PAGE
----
02 January 2019
Miriam and I were in Kitchener this morning and dropped by Forfar Park to see if we could locate a Townsend's Solitaire (Myadestes townsendi), a western species that has been reported there over the past week or so. We did locate the bird, only in flight, however, but at least we could confirm the presence of this vagrant.
We had a pleasant walk through the park, where in the past we have had a number of very agreeable sightings, remarkable for a small park surrounded by housing developments.
The highlight this morning was a Red-shouldered Hawk (Buteo lineatus) perched high atop a snag.
Several passerines, clearly unhappy with its presence were trying to dislodge it, to no avail. I would imagine that the hawk had recently eaten because it made no attempt to go after its harassers, principally Blue Jays (Cyanocitta cristata).
Red-shouldered Hawks are quite uncommon in winter, but it is generally conceded that the exponential increase in people feeding birds is a significant factor in increasing their frequency. The fact that humans feed songbirds probably means that weak birds that would not have otherwise survived now do so, and raptors like Red-shouldered Hawk find a ready supply of easy prey. In effect then, we are feeding raptors! Red-shouldered Hawks prey principally on small rodents, but will not pass up a passerine, especially a bird not in peak condition, and less able to escape the pursuit of a swift predator.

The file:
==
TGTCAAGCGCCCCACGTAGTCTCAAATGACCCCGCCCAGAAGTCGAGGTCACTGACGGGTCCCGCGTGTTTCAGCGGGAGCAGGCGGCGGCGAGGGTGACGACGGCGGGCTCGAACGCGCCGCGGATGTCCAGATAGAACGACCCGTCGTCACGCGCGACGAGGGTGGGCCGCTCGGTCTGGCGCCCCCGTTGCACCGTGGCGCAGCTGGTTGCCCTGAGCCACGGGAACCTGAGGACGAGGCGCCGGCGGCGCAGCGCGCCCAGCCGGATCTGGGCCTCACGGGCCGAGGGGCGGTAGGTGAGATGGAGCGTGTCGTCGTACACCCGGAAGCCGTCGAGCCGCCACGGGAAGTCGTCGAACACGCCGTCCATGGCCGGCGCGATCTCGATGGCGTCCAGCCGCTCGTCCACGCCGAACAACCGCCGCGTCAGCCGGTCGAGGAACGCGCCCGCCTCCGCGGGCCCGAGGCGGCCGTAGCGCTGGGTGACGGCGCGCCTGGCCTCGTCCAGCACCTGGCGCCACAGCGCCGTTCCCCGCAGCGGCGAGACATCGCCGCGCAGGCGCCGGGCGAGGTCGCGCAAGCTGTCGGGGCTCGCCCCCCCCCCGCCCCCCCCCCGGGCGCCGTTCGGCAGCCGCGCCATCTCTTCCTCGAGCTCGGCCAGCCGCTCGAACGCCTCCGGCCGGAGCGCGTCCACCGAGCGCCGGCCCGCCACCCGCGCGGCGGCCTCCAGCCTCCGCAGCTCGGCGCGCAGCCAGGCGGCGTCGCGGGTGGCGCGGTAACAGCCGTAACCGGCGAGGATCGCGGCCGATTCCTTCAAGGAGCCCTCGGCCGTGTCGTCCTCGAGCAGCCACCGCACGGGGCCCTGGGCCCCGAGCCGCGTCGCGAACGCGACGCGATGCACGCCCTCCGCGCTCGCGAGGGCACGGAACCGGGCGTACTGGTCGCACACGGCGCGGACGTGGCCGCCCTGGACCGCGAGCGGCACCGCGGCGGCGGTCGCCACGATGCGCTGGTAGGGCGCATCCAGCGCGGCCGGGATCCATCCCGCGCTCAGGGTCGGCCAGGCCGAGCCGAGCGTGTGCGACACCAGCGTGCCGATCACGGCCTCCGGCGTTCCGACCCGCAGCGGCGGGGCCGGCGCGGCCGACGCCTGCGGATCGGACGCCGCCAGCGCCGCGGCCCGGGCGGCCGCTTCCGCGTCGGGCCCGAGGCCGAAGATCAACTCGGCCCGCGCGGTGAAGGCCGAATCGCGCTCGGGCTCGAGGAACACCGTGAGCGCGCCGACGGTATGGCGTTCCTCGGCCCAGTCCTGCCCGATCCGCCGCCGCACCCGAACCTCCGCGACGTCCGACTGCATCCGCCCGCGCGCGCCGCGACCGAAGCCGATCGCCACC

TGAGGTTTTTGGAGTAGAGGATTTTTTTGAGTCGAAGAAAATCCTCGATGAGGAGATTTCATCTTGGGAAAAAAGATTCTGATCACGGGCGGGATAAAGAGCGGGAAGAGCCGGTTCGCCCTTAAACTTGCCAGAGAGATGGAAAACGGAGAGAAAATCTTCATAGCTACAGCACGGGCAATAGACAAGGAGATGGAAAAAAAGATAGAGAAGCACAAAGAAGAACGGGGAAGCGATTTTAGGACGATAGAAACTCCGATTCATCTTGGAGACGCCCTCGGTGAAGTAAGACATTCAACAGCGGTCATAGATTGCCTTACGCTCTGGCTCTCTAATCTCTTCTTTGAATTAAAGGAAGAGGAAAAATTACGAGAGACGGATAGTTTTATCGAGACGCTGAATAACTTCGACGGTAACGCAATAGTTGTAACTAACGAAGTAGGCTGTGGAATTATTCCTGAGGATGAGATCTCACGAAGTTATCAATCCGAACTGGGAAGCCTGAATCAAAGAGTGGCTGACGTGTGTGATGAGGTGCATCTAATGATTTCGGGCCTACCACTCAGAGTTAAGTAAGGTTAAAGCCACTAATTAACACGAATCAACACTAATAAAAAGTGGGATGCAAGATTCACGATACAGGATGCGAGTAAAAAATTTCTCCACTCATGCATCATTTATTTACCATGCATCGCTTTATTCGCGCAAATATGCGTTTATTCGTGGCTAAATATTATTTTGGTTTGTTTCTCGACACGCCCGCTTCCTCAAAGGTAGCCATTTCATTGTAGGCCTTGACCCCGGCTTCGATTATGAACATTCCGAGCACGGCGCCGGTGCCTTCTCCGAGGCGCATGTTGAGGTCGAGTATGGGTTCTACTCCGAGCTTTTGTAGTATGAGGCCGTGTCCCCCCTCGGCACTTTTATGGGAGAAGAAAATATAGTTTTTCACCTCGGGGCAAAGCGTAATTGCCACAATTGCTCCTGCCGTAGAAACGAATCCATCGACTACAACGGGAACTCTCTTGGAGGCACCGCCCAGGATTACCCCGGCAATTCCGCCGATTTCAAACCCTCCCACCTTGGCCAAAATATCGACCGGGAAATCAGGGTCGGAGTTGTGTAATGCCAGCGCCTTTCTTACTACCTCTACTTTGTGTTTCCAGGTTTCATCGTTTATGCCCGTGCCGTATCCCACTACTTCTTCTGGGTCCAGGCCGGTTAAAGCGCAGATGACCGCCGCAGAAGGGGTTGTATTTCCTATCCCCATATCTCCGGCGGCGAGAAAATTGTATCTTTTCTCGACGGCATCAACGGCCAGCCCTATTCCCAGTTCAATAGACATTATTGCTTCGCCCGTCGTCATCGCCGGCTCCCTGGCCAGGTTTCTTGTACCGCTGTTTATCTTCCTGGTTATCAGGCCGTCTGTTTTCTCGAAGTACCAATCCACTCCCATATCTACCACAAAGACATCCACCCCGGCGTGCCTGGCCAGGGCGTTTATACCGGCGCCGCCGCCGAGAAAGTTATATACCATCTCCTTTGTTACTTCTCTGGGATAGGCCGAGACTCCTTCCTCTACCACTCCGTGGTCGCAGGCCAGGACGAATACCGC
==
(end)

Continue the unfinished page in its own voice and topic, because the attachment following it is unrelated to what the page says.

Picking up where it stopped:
The angle at which we viewed the bird was not ideal for photography and it required a good deal of shifting to try for an approach without branches being in the way. In her usual persistent fashion, Miriam managed to get some acceptable pictures despite the conditions.
I am very fond of all birds, of course, but a special level of appreciation is reserved for birds of prey, especially those that have been persecuted by humans for so long, Red-shouldered Hawk among them. I always find it ironic that many people applaud a hawk if it takes a rat or a snake, but if it takes a bird, especially a pretty one, they agonize over it, and often use epithets not to be repeated in polite company.
A viable predator/prey component regulates a healthy ecosystem and we should rejoice in these magnificent hawks. Miriam and I certainly appreciated this one this morning.